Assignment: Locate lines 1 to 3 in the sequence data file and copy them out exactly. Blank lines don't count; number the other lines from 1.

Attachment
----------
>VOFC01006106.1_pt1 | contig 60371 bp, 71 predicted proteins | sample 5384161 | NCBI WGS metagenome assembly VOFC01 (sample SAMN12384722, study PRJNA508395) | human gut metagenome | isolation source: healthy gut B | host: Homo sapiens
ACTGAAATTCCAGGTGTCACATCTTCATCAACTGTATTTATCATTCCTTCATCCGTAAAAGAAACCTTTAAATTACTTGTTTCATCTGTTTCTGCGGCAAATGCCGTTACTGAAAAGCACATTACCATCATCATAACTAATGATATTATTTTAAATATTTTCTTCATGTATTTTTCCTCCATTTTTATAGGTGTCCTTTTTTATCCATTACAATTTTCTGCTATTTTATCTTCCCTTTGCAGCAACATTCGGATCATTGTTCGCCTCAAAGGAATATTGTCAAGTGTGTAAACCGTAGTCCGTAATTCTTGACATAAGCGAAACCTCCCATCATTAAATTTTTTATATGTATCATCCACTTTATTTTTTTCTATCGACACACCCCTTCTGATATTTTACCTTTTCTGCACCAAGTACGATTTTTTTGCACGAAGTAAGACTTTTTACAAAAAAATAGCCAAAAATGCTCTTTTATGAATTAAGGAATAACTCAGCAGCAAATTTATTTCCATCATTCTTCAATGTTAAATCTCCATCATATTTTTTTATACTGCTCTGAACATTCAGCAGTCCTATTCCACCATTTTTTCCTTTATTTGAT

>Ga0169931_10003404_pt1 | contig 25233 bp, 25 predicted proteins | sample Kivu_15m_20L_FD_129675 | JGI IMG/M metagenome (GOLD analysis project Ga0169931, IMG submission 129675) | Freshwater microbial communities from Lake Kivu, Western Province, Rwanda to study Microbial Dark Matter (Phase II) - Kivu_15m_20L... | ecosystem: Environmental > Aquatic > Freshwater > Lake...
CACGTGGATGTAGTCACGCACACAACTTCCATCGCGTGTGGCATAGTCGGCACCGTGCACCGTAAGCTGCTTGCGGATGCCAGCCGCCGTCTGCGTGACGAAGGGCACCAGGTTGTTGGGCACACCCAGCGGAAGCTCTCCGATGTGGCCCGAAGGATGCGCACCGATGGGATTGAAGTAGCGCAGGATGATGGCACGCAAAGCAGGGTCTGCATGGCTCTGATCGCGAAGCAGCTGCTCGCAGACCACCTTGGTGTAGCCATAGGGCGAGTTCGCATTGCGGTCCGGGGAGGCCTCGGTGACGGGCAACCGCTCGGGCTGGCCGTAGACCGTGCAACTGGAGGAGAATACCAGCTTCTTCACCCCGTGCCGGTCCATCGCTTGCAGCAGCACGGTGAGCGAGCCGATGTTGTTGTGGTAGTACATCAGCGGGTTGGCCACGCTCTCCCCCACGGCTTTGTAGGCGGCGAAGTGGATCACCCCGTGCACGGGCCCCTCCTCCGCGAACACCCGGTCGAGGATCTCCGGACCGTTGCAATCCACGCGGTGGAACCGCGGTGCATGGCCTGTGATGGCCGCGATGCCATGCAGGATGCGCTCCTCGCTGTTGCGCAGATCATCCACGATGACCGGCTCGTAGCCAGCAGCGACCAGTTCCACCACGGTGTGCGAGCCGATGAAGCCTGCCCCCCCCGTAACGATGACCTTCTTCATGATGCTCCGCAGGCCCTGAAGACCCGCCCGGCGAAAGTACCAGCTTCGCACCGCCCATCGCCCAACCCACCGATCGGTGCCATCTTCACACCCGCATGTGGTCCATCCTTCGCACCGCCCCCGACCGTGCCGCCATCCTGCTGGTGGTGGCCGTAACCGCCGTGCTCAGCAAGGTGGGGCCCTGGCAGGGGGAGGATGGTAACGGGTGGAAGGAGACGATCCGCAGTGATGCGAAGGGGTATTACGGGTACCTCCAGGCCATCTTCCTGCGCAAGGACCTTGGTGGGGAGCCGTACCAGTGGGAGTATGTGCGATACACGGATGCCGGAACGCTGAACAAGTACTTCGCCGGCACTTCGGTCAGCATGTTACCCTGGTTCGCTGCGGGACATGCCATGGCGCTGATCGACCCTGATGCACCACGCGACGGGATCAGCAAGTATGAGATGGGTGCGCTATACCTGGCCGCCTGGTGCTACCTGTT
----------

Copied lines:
>VOFC01006106.1_pt1 | contig 60371 bp, 71 predicted proteins | sample 5384161 | NCBI WGS metagenome assembly VOFC01 (sample SAMN12384722, study PRJNA508395) | human gut metagenome | isolation source: healthy gut B | host: Homo sapiens
ACTGAAATTCCAGGTGTCACATCTTCATCAACTGTATTTATCATTCCTTCATCCGTAAAAGAAACCTTTAAATTACTTGTTTCATCTGTTTCTGCGGCAAATGCCGTTACTGAAAAGCACATTACCATCATCATAACTAATGATATTATTTTAAATATTTTCTTCATGTATTTTTCCTCCATTTTTATAGGTGTCCTTTTTTATCCATTACAATTTTCTGCTATTTTATCTTCCCTTTGCAGCAACATTCGGATCATTGTTCGCCTCAAAGGAATATTGTCAAGTGTGTAAACCGTAGTCCGTAATTCTTGACATAAGCGAAACCTCCCATCATTAAATTTTTTATATGTATCATCCACTTTATTTTTTTCTATCGACACACCCCTTCTGATATTTTACCTTTTCTGCACCAAGTACGATTTTTTTGCACGAAGTAAGACTTTTTACAAAAAAATAGCCAAAAATGCTCTTTTATGAATTAAGGAATAACTCAGCAGCAAATTTATTTCCATCATTCTTCAATGTTAAATCTCCATCATATTTTTTTATACTGCTCTGAACATTCAGCAGTCCTATTCCACCATTTTTTCCTTTATTTGAT

>Ga0169931_10003404_pt1 | contig 25233 bp, 25 predicted proteins | sample Kivu_15m_20L_FD_129675 | JGI IMG/M metagenome (GOLD analysis project Ga0169931, IMG submission 129675) | Freshwater microbial communities from Lake Kivu, Western Province, Rwanda to study Microbial Dark Matter (Phase II) - Kivu_15m_20L... | ecosystem: Environmental > Aquatic > Freshwater > Lake...